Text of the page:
There’s no denying that the Switch is one of the best consoles to be released in recent years. You only need to look at the sales – it’s already passed the N64, Gamecube and the Wii U (the Wii U by quite a considerable amount, too), and in it’s opening week it held it’s own against the PS4.
In many peoples eyes, the Switch has catapulted Nintendo back to the forefront of gaming. But where has Nintendo gone so right this time, where they’ve gone wrong in the past? Well, we’ll take a look at some of the reasons the Switch has been successful and where it differs from it’s competitors.
Nintendo Switch vs Wii U
In terms of speed and power, the Switch and the Wii U are actually quite comparable. Although generally the Switch is a little faster than the Wii, there isn’t a great deal of difference. So where does the dramatic increase in popularity come from if there isn’t much difference in this key factor? Well, here are a couple of reasons why the Switch outperforms the Wii U pretty easily.
As someone who’s owned a PS Vita and various other portable gaming consoles over the years, there’s no question in my mind that the Switch is the best portable console ever. What makes it unique is it’s ability to be used portably within seconds of disconnecting it from your television. So if you’ve got your Switch docked and you’re playing it at home, you can easily pick it up from your dock, take it out and play portably. With the Wii U, you could only take it within a few meters of your console, which means that it wasn’t truly portable.
Now, this was of course possible with the Wii U, but to me it always felt clunkier than with the Switch. The design of the Switch is much better in comparison to the portability, and that is in large part due to it’s joy-con design.
Now, the joy-cons themselves are an awesome idea, and they’re infinitely better off opting for If you don’t know, you can use the joy-cons together with the display when you’re using it portably in a PSP style fashion. But, you can also disconnect the joy-cons and use them independently from the screen too. However, one of the best things about the Switch is that when it’s docked, you can use both of the joy-cons separately from each other.
This means that if you have a friend over and you want to play simple games like Mario Kart or Super Smash Bros, you can easily use each jot-con separately and both play. This stops you from having to buy an extra controller, which typically cost a ton (an extra set of Joy-cons cost $70, and typically an extra Xbox or Playstation controller will be $50 too). So, the Joy-cons are an area where Nintendo have made massive improvements.
Although the screen size is the same in both models, the main difference here comes in other aspects. Whilst the Wii U has a ppi (pixels per inch) of 158, the Switch has a 50% higher pixel density in comparison to the Wii, with 237 ppi. The Switch is also considerably lighter than the Wii U, which make a big difference in terms of portability.
Nintendo Wii U – Underrated?
The Wii U gets a whole ton of hate, and there’s no denying that in terms of sales it was definitely a flop. People talk about the Wii U like it’s decades old, but it’s actually still relatively recent. The Wii U is undoubtedly underrated in my mind, and there’s a few reasons why I think this is the case.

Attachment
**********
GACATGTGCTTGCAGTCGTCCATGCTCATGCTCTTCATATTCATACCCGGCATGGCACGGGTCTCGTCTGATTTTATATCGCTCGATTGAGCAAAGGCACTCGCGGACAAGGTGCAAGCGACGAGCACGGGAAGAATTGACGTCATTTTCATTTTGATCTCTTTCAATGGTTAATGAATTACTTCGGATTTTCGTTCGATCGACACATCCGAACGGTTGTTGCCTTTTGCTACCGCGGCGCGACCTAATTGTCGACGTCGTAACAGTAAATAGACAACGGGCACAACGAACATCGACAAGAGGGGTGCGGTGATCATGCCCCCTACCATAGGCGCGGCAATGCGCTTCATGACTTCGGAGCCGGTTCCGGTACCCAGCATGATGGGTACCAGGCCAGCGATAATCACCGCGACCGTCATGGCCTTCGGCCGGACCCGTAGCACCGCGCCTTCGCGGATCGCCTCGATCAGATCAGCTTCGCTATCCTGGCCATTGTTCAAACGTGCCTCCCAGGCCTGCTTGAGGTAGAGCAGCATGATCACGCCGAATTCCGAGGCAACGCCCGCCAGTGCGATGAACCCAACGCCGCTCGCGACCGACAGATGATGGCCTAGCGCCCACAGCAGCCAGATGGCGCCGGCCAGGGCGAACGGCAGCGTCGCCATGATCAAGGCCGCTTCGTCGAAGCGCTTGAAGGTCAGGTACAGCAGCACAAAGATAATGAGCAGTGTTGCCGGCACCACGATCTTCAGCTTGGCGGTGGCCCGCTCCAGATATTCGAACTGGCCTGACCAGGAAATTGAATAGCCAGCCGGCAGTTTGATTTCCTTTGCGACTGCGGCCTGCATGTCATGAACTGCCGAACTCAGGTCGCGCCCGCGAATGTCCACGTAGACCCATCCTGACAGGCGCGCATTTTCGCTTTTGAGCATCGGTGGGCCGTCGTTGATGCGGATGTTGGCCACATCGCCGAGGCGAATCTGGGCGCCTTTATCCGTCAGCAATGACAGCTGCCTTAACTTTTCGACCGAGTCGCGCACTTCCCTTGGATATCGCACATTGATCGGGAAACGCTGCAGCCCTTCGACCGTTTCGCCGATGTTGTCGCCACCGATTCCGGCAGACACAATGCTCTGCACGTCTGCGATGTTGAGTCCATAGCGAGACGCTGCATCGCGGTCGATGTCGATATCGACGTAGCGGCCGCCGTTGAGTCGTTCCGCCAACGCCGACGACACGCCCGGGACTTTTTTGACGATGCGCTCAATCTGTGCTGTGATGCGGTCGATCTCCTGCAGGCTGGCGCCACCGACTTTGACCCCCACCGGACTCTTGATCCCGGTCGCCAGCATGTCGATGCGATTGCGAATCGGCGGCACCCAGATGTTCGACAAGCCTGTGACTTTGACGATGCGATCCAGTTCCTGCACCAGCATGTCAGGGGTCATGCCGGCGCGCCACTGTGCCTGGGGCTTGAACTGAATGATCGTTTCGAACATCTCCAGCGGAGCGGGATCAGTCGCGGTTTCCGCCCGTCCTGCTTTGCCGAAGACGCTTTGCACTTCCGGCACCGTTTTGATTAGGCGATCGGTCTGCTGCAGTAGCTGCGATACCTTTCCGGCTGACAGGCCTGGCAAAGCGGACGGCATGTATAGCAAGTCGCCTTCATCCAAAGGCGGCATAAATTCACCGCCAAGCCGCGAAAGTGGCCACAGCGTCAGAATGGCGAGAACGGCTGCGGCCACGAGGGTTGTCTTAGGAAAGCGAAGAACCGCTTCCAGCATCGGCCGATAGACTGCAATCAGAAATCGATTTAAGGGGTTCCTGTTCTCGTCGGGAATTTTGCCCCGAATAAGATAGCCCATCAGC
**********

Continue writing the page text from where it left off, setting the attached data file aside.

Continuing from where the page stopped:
The Quality – Better than most people recall
Firstly, the main criticism that people say of the Wii U is that it’s low quality or tacky in comparison to the Switch. Whilst I respect some people might prefer the Switch style (and I’m definitely someone that prefers the Switch myself), but that doesn’t mean that the Wii U is necessarily bad and it definitely isn’t low quality. So, whilst the Switch wins in terms of design, that doesn’t mean that the Wii U is bad in any way shape or form.
Another thing to consider with the Wii U is the games. Whilst there were some awful games for the Wii U (Mario Party 9 and 10 spring to mind as being the most frustrating in my opinion), there were a ton of good games too. One that the majority of people will agree with is Super Mario Maker, which is probably my favorite game on the Wii U in general. With the Wii U, we also got the ability to play older games from other consoles as it allowed for backwards compatibility. Unfortunately, the Switch doesn’t allow for this, so we’ll need to start a fresh.
For party games, the Wii U is up there with any other Nintendo console in my opinion. It had great versions of Mario Kart and Super Smash Bros, and although it might not have had as many third party games as I’d have liked, it still had some awesome games released on it.
High Definition Upgrade
Whilst the graphics are better on the Switch, it’s worth mentioning that the Wii U was a massive upgrade on the original Wii, which lacked the graphical power to get anywhere near Xbox and Playstation. However, the Wii U improved immensely on this, which shows that Nintendo were listening to their fans in some cases.
Overall, it’s clear to see that whilst a lot of the basics were there with the Wii U, it wasn’t successful for a few reasons – mainly down to poor marketing, a lack of third party games and the design was slightly off. However with the Switch, it’s clear to seen that Nintendo have actually taken consumer advice onboard this time and have made the necessary changes to make the Switch almost flawless in my opinion. Whilst it isn’t completely perfect, it’s the best portable console around and even though I have other consoles too, I probably spend 90% of my time gaming on the Switch.
So, although respect must go out to the Wii U for laying some of the framework, the Switch is the upgrade that most of us wanted to see.